Cloud: So that's a really good question. When I think about the Indian Citizenship Act, I feel like it's a little too late. It's really not something that we want to celebrate. It's a moment in time to recognize all the inequities and challenges that Native Americans have had to deal with since colonization, and so we're still dealing with situations and trying to regain the same type of benefits that everybody else has within the United States.

Hesse: What do most people get wrong or maybe don't understand about the Indian Citizenship Act, The Snyder Act and what it's done?

Cloud: One misconception is that Native Americans received citizenship and they were afforded rights, and they were recognized immediately. That's incorrect. 

My reservation was established in 1868 by a treaty, and the Southern Ute Tribe is made up of two Ute bands: the  Mouache and Caputa bands. Our first tribal government wasn't allowed to form until 1937, so years after becoming citizens. Our first chairman and our tribal council? They were appointed before we ever had elections because they were just starting out in creating their own government. In the 1950s is when we had our first election, and that was for the chairman. Other than that, the council itself was still being appointed during that time. It was really hard as well, too, because the Bureau of Indian Affairs was trying to really keep the Tribe from forming a government, and so the council and whoever was helping to form the government, they all had to meet in secret in order to get everything put into place, which — when my grandmother was telling me these stories — I was really surprised because I thought it would've been a lot easier for them just to meet and put everything together, but that's not what was going on. They actually had to meet in secret. But it's taken my tribe about 50 years to establish our governmental structure that we're using now.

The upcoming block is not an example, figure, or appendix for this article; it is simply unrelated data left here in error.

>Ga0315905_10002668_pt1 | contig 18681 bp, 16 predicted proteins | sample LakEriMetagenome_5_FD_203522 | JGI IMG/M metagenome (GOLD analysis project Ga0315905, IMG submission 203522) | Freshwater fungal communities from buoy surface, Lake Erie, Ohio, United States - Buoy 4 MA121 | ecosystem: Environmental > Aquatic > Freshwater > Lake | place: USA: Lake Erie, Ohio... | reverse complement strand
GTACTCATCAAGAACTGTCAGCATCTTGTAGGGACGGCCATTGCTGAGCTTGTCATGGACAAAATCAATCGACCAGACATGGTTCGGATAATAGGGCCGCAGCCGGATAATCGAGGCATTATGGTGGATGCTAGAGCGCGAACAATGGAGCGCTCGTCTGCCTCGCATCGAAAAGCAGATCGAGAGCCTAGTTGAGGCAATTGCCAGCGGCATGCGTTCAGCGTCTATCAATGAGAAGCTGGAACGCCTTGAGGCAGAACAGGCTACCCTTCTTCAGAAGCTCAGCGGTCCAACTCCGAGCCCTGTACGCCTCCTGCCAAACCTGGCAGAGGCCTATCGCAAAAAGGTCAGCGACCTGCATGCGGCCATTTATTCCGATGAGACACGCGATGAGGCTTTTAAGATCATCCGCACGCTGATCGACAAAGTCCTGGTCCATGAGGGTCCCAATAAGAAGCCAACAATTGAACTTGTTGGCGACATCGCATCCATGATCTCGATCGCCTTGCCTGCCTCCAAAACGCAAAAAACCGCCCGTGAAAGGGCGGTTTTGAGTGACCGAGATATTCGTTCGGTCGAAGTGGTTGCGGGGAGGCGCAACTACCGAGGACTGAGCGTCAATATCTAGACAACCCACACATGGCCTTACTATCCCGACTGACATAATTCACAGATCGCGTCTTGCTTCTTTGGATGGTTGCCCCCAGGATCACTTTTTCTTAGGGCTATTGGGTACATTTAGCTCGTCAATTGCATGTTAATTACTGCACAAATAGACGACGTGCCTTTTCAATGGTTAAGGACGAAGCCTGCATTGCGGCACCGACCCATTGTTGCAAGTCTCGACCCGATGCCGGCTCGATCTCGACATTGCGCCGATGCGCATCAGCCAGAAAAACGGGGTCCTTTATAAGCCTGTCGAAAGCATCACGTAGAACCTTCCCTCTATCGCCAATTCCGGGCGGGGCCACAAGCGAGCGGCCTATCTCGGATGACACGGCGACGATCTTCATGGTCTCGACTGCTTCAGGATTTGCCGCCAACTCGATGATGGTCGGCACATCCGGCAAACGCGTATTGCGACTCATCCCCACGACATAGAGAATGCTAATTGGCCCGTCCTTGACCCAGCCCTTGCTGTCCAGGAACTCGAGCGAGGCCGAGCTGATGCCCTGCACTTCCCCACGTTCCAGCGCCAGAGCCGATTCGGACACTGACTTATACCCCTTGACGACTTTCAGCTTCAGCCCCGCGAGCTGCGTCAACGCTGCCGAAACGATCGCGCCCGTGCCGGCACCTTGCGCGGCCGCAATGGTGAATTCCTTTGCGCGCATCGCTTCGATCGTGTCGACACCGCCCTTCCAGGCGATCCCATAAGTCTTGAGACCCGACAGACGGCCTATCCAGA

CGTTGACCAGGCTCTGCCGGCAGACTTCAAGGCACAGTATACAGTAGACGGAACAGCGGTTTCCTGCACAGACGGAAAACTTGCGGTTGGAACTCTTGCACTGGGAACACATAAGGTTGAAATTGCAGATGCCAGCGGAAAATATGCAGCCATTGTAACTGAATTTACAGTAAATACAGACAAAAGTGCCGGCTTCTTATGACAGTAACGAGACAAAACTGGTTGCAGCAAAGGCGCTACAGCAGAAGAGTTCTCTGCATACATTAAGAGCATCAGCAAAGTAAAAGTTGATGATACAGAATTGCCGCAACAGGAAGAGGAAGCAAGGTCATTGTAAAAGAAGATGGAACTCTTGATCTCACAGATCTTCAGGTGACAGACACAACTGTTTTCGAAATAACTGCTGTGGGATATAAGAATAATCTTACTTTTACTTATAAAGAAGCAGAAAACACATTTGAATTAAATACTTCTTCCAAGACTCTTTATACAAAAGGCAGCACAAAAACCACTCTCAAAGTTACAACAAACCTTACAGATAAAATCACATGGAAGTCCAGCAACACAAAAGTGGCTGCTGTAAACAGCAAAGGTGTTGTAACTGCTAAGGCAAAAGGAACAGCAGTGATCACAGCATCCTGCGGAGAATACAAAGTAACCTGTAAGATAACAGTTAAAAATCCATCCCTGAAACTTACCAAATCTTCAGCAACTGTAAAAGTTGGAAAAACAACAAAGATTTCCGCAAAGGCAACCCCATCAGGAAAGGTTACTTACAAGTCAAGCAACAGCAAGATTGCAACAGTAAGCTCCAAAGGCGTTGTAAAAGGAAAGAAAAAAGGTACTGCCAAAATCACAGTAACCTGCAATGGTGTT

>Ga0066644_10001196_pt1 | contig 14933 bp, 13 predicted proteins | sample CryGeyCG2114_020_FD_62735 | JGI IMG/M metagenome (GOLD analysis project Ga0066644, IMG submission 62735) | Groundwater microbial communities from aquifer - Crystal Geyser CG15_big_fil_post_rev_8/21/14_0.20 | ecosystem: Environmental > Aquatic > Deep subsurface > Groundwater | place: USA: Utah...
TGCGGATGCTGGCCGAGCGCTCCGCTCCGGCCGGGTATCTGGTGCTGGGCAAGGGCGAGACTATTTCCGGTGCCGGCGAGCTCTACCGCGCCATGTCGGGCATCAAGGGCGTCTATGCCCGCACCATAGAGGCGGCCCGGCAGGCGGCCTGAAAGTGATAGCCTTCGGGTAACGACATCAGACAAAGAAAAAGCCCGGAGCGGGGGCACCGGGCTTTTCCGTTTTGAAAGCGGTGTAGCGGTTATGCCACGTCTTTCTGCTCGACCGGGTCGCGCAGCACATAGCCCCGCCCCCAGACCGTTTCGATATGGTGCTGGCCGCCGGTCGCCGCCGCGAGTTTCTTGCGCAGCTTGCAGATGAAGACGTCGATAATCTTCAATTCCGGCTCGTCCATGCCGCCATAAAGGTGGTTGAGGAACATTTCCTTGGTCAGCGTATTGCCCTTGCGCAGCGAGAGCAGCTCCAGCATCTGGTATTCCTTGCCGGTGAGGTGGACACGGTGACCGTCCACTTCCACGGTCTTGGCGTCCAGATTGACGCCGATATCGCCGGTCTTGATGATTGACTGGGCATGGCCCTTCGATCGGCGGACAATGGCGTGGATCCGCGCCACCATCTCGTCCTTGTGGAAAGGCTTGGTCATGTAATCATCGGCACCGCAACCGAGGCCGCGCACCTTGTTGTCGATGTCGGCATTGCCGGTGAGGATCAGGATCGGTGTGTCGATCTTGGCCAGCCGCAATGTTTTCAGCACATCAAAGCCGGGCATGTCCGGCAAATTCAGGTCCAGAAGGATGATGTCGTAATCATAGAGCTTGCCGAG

Hesse: What conversations have you had, maybe with Tribal elders, friends, family who have thought about this for a long time — or just maybe with peers of your own — about what feelings about this act have been?

Cloud: We all were on the same lines — which I was surprised — that it's not something, again, to celebrate. We should have been citizens long before 1924, and so it's a bittersweet moment because we're finally getting recognition even a hundred years after the Snyder Act became effective.